Monday morning started off like any other. Spent way too much time on too many useless emails. How does this stuff pile up so quickly between 5 p.m. on Friday and 8 a.m. on Monday? Sheesh. Then again, I left early on Friday for a doctor’s appointment. Maybe that was it.
I finally got through the email and started on the new stuff. I had a message from John Smith, one of our many (some would say, “too many”) project managers. He flagged it as “Urgent.” His message asked for my status on Project X.
Well, there wasn’t any status on Project X. It got cancelled last week. Guess he didn’t get the memo. I replied to John’s email, letting him know this project got axed last week, and thought I’d heard the last of it.
Minutes later, I got a reply from John about the dead project. He still wanted to know my status. He again tagged it as Urgent. Jeez, John seemed a little out of it, even for him, even on a Monday.
I figured he missed the email I sent to him, so I dutifully sent it to him again. Then I went for coffee.
When I returned to my desk, my co-worker Susan was waiting for me. “Glenn, I’ve been getting some weird emails from John this morning,” she said. “Welcome to the club,” I replied. As I glanced at my screen, I could see a stack of email messages, all from John, all from this morning, all Urgent, all asking for my status on the dead project.
“Look at me,” I said, “John must love me. He’s hammering my inbox. He’s also not paying any attention. I already told him that project was cancelled last week.”
Susan looked at me. “You don’t understand, Glenn. John was fired late Friday afternoon. Management axed his entire product line as a failure.”
“Wow, I’m glad I missed that,” I said. “I had to leave early.”
Still looking at me, Susan said, “Yes, it was ugly. He left screaming that he’d never leave the company. But then, why is he sending emails if he got fired?”
Good question. “Let’s go see what’s going on in his office,” I said. “Maybe some joker is having fun at our expense.”
Susan and I walked down the long corridor leading to the middle management offices. John’s office light was on. I knocked. No answer. I gently turned the knob and opened the door. It was quiet except for the keyboard.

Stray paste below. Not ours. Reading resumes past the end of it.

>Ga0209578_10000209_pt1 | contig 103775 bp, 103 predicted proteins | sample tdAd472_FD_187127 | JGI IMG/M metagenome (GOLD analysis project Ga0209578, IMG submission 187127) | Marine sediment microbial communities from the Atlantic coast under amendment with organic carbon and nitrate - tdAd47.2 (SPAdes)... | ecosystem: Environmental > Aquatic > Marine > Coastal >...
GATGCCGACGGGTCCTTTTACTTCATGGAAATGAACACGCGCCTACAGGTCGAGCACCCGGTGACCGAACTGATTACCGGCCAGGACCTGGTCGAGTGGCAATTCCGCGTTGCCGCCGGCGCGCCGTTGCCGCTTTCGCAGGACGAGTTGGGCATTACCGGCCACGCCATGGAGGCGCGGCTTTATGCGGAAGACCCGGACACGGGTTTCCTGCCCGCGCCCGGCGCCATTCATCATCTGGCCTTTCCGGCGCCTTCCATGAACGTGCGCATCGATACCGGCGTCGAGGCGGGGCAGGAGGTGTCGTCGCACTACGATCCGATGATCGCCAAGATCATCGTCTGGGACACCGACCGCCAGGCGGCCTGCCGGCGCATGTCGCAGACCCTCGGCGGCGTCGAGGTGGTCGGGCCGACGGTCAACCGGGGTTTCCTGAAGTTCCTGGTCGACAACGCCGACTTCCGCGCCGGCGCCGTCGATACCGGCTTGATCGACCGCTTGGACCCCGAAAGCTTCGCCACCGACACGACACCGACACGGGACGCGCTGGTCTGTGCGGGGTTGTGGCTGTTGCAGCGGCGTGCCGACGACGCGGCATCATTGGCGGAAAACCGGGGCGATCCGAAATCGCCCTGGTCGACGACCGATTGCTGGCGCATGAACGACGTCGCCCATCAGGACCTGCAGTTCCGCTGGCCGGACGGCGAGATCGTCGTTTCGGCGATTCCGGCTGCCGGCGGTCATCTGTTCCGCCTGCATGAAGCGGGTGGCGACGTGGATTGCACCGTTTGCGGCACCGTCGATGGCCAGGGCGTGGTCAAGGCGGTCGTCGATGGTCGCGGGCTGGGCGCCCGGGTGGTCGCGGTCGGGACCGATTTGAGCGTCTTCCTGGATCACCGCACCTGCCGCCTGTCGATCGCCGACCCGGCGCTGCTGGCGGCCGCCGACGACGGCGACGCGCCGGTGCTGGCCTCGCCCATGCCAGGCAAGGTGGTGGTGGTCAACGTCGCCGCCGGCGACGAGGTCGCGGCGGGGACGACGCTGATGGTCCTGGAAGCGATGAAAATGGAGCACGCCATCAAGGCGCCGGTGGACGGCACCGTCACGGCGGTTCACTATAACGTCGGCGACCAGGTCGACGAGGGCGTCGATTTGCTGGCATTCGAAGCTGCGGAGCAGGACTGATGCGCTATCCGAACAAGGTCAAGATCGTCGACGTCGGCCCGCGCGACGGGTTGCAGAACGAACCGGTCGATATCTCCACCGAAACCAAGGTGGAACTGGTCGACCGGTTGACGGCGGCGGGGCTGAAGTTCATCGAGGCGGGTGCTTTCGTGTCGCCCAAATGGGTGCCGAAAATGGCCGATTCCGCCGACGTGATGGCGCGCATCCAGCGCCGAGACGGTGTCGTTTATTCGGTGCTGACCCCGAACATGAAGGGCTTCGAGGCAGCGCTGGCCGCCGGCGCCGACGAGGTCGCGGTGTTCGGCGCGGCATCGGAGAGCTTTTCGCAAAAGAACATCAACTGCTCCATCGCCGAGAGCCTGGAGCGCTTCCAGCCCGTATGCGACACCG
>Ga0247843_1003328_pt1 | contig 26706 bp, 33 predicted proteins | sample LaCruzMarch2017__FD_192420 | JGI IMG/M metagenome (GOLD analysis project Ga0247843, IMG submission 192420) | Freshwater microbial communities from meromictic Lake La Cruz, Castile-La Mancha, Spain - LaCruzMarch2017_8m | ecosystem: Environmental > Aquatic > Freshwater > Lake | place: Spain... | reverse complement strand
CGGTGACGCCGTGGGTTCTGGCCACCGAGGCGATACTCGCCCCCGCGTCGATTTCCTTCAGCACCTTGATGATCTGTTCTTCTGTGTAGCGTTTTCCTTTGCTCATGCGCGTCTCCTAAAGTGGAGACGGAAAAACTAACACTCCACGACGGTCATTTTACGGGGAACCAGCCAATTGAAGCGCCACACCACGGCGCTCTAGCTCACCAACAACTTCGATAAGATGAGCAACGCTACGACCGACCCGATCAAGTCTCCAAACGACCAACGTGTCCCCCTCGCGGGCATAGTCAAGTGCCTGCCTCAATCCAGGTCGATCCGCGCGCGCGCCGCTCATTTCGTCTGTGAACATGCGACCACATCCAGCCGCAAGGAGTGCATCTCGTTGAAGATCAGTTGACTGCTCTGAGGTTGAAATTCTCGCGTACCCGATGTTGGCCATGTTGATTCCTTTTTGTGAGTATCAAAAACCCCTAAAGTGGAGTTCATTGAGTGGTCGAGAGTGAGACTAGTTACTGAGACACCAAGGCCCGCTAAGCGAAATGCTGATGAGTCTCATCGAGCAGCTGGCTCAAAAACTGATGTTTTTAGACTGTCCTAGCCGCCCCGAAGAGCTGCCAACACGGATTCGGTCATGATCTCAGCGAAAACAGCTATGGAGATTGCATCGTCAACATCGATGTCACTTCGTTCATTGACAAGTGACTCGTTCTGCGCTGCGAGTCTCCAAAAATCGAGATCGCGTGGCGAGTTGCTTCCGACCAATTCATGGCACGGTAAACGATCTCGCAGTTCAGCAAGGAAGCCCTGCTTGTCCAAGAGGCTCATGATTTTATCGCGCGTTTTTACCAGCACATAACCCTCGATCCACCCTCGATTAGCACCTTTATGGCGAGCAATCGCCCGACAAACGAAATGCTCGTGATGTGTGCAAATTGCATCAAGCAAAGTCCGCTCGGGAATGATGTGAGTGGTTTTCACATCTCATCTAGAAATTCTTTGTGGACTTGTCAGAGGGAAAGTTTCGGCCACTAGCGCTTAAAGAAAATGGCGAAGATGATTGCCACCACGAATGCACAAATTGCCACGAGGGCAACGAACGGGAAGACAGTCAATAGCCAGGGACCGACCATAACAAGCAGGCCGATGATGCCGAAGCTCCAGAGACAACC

Someone was hammering the keyboard. We quietly entered. I flipped on the light. There was John. Or what used to be John.
He looked like some rotted corpse from the TV series “The Walking Dead.” Years in the corporate environment had deadened him. He looked like a sleepwalking zombie.
John the Zombie Project Manager looked up at us, and in a low, droning monotone, began asking for our status reports. ”I need your status reports now. What is your status? I need your status.”
Susan began shouting, “Oh my God, John’s a zombie, but instead of our brains, he wants our statuses! Look what corporate America did to him!”
“We didn’t do that to him,” I said. “He allowed it to happen to him. He did this to himself.”
Our problems were growing rapidly, as John slowly arose and began lurching toward us. I grabbed Susan’s arm and we skedaddled.
Susan, nearly hysterical, yelled, “What are we going to do?”
I had a plan. “I know what we’re going to do. I just saw ‘The Zombie’ episode of the old ‘Night Stalker’ TV series.”
“The what?!” Susan said.
This is why Susan and I never dated. She never saw the “Night Stalker” and I just couldn’t get over that one.
“Lure the zombie toward the kitchen. Tell him I’m getting our statuses for him,” I said. Susan looked at me like I was nuts.
“Just shoot him in the head like they do on the ‘Walking Dead’,” she countered.
“Got a gun handy?” I asked. Susan shook her head. “Then do as I say. Now, run! And don’t let him grab you!” Susan bolted unwillingly back down the corridor.
Quickly, I gathered some Kosher salt from the kitchen, a coffee cup, some duct tape, and some white candles we have around in case of power failure.
As Susan rounded the corner, with John the Zombie Project Manager in tow, I poured some salt into the cup, and dashed over to John.
“Hi there, John, I got your coffee for you, just the way you like it.” From years of habit, he took the cup, and brought it to his lips. I grabbed the cup, filled with Kosher salt, roughly grabbed what was left of the poor thing’s thinning hair and pulled his head back.
Then I jammed the cup really hard into his mouth. As he began to sputter and back up, I said, “Look, Susan has our statuses for you.”
Distracted for an instant, he looked at Susan. I jumped at the chance to quickly wrap several feet of duct around his head, sealing in the cup, and the kosher salt that filled his mouth. He began to flail about. I yanked Susan out of the way, and lit all the white candles I had and placed them around John.
As he fell over, I moved the candles so they totally surrounded him. As the spirit left John’s body, the candles went out one by one. Finally, the last lighted candle went out. And John was still.
“Wow, that was SO cool! Where did you learn that?” Susan exclaimed.
“From that old 1970s TV show you refused to watch. ‘The Night Stalker’. I have the DVDs,” I replied.
“I need to watch the whole set. Like, right now. Let’s go to your place. I’m taking a sick day,” Susan said.
“Me too,” I said. “Let’s go.”
“Hey, wait a minute,” Susan stopped short. “What about the body?”
“Don’t worry about it,” I reassured Susan, as we left the building. “This is just a Halloween story.”